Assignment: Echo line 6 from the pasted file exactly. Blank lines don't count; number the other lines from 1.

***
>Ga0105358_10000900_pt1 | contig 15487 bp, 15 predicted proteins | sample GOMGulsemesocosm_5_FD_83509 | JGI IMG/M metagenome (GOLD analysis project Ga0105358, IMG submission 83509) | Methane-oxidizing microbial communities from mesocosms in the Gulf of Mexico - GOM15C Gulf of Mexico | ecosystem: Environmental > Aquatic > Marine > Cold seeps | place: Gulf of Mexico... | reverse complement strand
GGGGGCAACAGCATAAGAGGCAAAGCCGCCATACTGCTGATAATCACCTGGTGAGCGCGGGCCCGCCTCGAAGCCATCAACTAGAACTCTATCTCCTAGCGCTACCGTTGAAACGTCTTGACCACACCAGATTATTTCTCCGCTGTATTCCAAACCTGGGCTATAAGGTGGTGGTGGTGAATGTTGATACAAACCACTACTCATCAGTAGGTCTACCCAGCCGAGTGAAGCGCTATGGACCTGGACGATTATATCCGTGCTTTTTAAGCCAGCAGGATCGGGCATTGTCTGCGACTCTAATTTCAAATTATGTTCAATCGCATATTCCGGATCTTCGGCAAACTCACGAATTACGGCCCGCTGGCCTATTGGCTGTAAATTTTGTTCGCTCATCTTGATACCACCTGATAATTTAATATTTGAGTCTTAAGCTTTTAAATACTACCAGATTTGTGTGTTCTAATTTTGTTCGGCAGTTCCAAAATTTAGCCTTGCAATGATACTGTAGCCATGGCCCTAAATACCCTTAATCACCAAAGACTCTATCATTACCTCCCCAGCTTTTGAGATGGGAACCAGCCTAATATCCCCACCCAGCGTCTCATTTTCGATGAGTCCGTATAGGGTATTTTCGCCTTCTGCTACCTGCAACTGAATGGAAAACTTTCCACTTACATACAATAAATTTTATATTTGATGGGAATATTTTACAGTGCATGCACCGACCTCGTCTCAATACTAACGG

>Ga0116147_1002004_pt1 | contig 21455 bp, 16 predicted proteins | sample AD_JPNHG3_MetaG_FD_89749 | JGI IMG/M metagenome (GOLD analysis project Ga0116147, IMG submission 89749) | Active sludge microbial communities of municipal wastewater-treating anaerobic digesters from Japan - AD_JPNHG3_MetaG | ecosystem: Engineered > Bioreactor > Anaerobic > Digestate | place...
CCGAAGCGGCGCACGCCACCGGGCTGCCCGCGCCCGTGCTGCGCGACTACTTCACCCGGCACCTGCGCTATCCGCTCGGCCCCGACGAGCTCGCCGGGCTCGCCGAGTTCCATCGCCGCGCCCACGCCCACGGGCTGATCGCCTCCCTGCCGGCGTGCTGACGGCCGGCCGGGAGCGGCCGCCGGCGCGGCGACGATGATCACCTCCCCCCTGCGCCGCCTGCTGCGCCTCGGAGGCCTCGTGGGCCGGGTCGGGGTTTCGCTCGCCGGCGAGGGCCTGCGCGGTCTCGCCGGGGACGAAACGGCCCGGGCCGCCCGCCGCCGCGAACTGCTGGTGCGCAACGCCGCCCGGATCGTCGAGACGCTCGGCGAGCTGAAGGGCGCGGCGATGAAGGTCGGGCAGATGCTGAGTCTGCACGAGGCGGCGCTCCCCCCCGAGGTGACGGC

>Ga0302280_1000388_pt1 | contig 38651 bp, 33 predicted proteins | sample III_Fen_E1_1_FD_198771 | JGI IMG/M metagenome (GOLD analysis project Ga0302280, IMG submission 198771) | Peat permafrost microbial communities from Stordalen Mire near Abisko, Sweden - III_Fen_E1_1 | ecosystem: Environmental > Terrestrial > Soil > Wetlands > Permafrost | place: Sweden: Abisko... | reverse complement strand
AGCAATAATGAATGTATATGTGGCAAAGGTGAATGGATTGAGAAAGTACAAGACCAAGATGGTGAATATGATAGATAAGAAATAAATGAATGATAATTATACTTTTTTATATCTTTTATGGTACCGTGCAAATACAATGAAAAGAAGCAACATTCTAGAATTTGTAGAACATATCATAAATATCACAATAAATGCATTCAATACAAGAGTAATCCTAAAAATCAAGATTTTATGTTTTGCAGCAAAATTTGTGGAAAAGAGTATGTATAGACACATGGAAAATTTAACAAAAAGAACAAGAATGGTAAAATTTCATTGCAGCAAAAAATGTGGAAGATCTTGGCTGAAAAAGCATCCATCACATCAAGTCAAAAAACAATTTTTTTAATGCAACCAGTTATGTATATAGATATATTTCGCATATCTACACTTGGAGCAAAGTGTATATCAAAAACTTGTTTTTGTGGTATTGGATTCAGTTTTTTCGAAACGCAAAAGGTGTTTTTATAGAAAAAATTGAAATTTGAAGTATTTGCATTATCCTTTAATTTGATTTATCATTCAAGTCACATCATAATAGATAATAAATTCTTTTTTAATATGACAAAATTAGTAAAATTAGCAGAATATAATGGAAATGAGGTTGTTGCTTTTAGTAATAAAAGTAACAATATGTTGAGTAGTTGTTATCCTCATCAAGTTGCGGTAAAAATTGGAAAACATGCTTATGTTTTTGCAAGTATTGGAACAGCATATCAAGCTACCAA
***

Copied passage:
AGCAATAATGAATGTATATGTGGCAAAGGTGAATGGATTGAGAAAGTACAAGACCAAGATGGTGAATATGATAGATAAGAAATAAATGAATGATAATTATACTTTTTTATATCTTTTATGGTACCGTGCAAATACAATGAAAAGAAGCAACATTCTAGAATTTGTAGAACATATCATAAATATCACAATAAATGCATTCAATACAAGAGTAATCCTAAAAATCAAGATTTTATGTTTTGCAGCAAAATTTGTGGAAAAGAGTATGTATAGACACATGGAAAATTTAACAAAAAGAACAAGAATGGTAAAATTTCATTGCAGCAAAAAATGTGGAAGATCTTGGCTGAAAAAGCATCCATCACATCAAGTCAAAAAACAATTTTTTTAATGCAACCAGTTATGTATATAGATATATTTCGCATATCTACACTTGGAGCAAAGTGTATATCAAAAACTTGTTTTTGTGGTATTGGATTCAGTTTTTTCGAAACGCAAAAGGTGTTTTTATAGAAAAAATTGAAATTTGAAGTATTTGCATTATCCTTTAATTTGATTTATCATTCAAGTCACATCATAATAGATAATAAATTCTTTTTTAATATGACAAAATTAGTAAAATTAGCAGAATATAATGGAAATGAGGTTGTTGCTTTTAGTAATAAAAGTAACAATATGTTGAGTAGTTGTTATCCTCATCAAGTTGCGGTAAAAATTGGAAAACATGCTTATGTTTTTGCAAGTATTGGAACAGCATATCAAGCTACCAA